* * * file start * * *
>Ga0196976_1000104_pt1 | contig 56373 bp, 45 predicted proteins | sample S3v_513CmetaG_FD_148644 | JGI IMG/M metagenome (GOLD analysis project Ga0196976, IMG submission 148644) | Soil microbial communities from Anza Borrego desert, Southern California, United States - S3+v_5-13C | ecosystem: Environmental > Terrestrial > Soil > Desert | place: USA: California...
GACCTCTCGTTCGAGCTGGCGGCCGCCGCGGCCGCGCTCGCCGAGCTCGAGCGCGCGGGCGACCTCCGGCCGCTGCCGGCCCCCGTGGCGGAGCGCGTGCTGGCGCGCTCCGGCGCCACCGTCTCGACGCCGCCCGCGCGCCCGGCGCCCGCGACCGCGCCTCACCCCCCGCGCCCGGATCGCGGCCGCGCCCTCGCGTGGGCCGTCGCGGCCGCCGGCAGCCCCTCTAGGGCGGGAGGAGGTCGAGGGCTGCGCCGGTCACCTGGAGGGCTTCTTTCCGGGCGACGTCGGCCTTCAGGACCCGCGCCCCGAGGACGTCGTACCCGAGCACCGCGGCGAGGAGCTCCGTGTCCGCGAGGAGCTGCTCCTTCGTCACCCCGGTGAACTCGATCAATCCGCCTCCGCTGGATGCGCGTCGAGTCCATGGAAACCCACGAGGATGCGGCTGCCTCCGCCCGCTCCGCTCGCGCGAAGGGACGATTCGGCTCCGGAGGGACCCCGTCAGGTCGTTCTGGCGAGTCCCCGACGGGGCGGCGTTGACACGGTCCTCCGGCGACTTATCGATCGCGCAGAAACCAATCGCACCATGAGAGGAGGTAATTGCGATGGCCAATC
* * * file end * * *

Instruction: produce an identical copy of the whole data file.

>Ga0196976_1000104_pt1 | contig 56373 bp, 45 predicted proteins | sample S3v_513CmetaG_FD_148644 | JGI IMG/M metagenome (GOLD analysis project Ga0196976, IMG submission 148644) | Soil microbial communities from Anza Borrego desert, Southern California, United States - S3+v_5-13C | ecosystem: Environmental > Terrestrial > Soil > Desert | place: USA: California...
GACCTCTCGTTCGAGCTGGCGGCCGCCGCGGCCGCGCTCGCCGAGCTCGAGCGCGCGGGCGACCTCCGGCCGCTGCCGGCCCCCGTGGCGGAGCGCGTGCTGGCGCGCTCCGGCGCCACCGTCTCGACGCCGCCCGCGCGCCCGGCGCCCGCGACCGCGCCTCACCCCCCGCGCCCGGATCGCGGCCGCGCCCTCGCGTGGGCCGTCGCGGCCGCCGGCAGCCCCTCTAGGGCGGGAGGAGGTCGAGGGCTGCGCCGGTCACCTGGAGGGCTTCTTTCCGGGCGACGTCGGCCTTCAGGACCCGCGCCCCGAGGACGTCGTACCCGAGCACCGCGGCGAGGAGCTCCGTGTCCGCGAGGAGCTGCTCCTTCGTCACCCCGGTGAACTCGATCAATCCGCCTCCGCTGGATGCGCGTCGAGTCCATGGAAACCCACGAGGATGCGGCTGCCTCCGCCCGCTCCGCTCGCGCGAAGGGACGATTCGGCTCCGGAGGGACCCCGTCAGGTCGTTCTGGCGAGTCCCCGACGGGGCGGCGTTGACACGGTCCTCCGGCGACTTATCGATCGCGCAGAAACCAATCGCACCATGAGAGGAGGTAATTGCGATGGCCAATC